Sofia Rodas ’22: Book VI, Chapter 32 (Of the Cups Made from Human Skulls and the One Owned by the Great Prince Atabaliba)

Of the cups made from human skulls; specifically about one owned by the great prince Atabaliba, and of what he exchanged for a cat and what he gave a Spaniard for a sparrow hawk.

Translated by Sofia Rodas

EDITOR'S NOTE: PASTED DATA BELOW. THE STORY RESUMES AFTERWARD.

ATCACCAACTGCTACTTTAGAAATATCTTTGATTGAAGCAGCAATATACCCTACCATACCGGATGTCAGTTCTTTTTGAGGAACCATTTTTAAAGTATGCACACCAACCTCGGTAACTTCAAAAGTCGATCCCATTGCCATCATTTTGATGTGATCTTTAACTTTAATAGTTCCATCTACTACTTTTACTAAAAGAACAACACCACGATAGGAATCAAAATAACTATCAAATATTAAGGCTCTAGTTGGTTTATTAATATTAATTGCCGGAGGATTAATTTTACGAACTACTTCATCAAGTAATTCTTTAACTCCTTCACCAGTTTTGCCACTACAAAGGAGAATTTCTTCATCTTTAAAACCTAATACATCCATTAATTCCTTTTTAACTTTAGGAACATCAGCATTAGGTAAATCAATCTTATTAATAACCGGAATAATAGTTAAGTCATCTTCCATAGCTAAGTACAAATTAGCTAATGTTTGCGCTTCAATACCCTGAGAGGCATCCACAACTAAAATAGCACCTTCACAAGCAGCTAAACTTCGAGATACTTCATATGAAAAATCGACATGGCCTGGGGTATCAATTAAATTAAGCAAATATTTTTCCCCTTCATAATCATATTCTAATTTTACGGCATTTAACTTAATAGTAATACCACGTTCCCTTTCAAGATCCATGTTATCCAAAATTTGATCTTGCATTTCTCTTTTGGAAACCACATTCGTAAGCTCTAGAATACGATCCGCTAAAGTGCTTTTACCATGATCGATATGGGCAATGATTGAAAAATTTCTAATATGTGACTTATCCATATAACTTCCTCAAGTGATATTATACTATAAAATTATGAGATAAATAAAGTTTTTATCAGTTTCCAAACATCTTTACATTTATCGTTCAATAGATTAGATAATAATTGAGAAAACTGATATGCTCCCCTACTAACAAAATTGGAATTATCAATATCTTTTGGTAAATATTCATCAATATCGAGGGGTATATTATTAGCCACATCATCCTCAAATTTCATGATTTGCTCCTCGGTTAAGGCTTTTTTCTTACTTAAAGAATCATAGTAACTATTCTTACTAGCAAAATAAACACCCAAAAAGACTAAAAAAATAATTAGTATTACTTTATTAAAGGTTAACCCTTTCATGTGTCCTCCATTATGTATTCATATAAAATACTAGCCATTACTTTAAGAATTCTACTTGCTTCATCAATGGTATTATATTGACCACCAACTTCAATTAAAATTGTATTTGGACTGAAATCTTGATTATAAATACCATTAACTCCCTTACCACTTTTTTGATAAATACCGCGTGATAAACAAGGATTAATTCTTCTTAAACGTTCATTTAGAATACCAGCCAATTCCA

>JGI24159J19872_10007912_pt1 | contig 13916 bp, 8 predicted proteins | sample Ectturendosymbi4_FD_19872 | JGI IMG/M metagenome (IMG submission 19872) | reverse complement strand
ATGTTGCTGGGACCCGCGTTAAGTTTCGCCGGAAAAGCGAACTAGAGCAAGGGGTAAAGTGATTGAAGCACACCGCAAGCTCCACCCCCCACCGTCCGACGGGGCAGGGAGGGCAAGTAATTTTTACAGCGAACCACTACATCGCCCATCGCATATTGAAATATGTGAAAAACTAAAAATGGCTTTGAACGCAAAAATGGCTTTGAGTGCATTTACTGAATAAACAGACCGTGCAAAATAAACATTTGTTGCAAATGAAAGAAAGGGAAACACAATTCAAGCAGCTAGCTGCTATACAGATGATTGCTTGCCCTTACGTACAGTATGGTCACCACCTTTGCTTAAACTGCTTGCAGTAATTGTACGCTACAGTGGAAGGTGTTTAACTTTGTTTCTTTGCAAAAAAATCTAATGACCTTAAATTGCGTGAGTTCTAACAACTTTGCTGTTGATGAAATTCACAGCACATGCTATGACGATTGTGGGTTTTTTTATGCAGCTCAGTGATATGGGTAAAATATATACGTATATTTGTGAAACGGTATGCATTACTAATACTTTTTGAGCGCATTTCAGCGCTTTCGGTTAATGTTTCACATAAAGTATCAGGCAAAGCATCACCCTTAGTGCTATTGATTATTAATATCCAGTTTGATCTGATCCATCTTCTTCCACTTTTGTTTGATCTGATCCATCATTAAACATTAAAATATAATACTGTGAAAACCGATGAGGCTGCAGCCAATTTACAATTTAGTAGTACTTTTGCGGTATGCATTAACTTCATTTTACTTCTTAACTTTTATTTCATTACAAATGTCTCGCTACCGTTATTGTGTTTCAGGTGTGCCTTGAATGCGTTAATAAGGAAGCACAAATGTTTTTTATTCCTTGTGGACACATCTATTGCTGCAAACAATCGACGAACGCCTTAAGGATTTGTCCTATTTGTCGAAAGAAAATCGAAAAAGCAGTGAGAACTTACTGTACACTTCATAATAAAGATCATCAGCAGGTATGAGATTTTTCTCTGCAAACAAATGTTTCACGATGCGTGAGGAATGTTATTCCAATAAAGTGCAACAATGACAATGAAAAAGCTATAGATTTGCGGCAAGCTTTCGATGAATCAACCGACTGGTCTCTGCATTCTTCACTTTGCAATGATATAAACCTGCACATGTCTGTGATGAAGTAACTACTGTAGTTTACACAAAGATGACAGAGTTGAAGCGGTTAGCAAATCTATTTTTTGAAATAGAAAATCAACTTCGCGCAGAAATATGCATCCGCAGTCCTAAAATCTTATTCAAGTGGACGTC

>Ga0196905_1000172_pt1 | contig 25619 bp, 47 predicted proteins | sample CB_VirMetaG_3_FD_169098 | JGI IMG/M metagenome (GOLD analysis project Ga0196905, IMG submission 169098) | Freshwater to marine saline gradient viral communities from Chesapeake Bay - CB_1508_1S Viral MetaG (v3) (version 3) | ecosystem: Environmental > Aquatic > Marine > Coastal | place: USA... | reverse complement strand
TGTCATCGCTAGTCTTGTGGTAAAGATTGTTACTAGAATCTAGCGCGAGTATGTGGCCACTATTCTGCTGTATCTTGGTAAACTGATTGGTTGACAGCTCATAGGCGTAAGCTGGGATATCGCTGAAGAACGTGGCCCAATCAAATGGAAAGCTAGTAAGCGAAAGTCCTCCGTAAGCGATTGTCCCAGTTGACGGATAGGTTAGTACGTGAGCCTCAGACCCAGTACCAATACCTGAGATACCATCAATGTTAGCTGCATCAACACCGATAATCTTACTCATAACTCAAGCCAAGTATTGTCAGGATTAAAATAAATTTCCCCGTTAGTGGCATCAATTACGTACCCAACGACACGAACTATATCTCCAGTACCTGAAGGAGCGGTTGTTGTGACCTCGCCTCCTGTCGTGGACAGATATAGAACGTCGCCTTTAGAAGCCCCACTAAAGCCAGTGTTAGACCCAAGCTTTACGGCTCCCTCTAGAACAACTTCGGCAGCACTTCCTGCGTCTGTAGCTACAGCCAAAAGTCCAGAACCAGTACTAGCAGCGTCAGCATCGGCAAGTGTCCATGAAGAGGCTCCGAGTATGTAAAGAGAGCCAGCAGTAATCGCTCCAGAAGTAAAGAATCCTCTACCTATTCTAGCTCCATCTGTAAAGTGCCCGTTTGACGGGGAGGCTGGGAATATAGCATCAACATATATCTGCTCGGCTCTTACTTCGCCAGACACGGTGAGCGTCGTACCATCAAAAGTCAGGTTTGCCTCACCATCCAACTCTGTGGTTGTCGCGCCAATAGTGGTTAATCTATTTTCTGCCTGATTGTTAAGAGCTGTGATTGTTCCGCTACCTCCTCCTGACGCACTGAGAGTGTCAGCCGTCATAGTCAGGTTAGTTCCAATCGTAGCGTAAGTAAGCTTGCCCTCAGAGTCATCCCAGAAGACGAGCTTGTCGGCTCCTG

A short account (well, maybe three) is included in this chapter XXXII as prelude to the third part or volume of this history, where matters regarding the great prince or king Atabaliba will be discussed. And because just a few days ago I received notice of a new treatise written by a gentleman from Sevilla, Pedro Mexía, titled Silva de varia leccion [A Miscellany of Several Lessons]. It cannot be denied that the author is a scholar and his work useful and that the style is one whose elegance is worth a gem of many carats; I know also of his creativity and writing, which are more than enough for this work and other greater ones.